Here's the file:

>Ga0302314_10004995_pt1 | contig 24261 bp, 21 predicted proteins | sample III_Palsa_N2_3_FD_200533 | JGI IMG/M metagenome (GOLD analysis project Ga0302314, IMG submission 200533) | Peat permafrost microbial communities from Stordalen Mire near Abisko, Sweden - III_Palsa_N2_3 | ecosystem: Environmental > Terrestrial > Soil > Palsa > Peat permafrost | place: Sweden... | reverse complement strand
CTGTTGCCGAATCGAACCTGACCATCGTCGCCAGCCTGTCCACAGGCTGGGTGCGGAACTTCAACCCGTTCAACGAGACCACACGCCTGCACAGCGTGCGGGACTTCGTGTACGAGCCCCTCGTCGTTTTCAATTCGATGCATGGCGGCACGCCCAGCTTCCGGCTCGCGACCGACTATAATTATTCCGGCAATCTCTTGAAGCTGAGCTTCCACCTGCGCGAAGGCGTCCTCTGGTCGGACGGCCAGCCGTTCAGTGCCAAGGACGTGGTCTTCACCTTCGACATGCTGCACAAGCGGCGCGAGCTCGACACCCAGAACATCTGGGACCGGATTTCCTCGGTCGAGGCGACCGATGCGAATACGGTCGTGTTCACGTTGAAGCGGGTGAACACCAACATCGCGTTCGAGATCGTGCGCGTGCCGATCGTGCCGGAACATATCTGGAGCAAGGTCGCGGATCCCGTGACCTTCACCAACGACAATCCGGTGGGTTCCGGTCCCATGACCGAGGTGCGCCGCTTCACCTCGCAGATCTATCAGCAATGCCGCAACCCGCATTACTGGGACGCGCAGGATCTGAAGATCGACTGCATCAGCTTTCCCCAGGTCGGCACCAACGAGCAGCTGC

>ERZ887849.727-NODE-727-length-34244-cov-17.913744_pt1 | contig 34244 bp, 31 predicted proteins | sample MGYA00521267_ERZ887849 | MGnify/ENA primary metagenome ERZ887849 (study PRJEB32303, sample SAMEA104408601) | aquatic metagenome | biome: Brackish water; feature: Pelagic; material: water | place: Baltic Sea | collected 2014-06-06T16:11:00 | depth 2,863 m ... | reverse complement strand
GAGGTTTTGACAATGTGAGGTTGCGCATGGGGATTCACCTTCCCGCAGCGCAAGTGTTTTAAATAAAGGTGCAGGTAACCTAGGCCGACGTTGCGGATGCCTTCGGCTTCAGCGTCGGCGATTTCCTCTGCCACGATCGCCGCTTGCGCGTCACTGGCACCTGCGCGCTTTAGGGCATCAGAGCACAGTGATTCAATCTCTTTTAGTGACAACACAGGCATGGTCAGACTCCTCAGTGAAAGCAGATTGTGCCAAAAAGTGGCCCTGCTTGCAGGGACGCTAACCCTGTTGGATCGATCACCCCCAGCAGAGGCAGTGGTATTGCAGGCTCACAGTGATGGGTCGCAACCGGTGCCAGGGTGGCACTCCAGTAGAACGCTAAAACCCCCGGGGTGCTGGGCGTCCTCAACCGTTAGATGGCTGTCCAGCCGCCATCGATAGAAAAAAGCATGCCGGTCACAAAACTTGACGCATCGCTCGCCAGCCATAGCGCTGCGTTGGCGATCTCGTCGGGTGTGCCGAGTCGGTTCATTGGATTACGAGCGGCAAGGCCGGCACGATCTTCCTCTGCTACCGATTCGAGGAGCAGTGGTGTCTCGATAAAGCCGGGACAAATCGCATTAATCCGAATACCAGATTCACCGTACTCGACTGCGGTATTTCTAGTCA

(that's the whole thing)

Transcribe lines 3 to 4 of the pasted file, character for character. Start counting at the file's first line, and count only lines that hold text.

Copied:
>ERZ887849.727-NODE-727-length-34244-cov-17.913744_pt1 | contig 34244 bp, 31 predicted proteins | sample MGYA00521267_ERZ887849 | MGnify/ENA primary metagenome ERZ887849 (study PRJEB32303, sample SAMEA104408601) | aquatic metagenome | biome: Brackish water; feature: Pelagic; material: water | place: Baltic Sea | collected 2014-06-06T16:11:00 | depth 2,863 m ... | reverse complement strand
GAGGTTTTGACAATGTGAGGTTGCGCATGGGGATTCACCTTCCCGCAGCGCAAGTGTTTTAAATAAAGGTGCAGGTAACCTAGGCCGACGTTGCGGATGCCTTCGGCTTCAGCGTCGGCGATTTCCTCTGCCACGATCGCCGCTTGCGCGTCACTGGCACCTGCGCGCTTTAGGGCATCAGAGCACAGTGATTCAATCTCTTTTAGTGACAACACAGGCATGGTCAGACTCCTCAGTGAAAGCAGATTGTGCCAAAAAGTGGCCCTGCTTGCAGGGACGCTAACCCTGTTGGATCGATCACCCCCAGCAGAGGCAGTGGTATTGCAGGCTCACAGTGATGGGTCGCAACCGGTGCCAGGGTGGCACTCCAGTAGAACGCTAAAACCCCCGGGGTGCTGGGCGTCCTCAACCGTTAGATGGCTGTCCAGCCGCCATCGATAGAAAAAAGCATGCCGGTCACAAAACTTGACGCATCGCTCGCCAGCCATAGCGCTGCGTTGGCGATCTCGTCGGGTGTGCCGAGTCGGTTCATTGGATTACGAGCGGCAAGGCCGGCACGATCTTCCTCTGCTACCGATTCGAGGAGCAGTGGTGTCTCGATAAAGCCGGGACAAATCGCATTAATCCGAATACCAGATTCACCGTACTCGACTGCGGTATTTCTAGTCA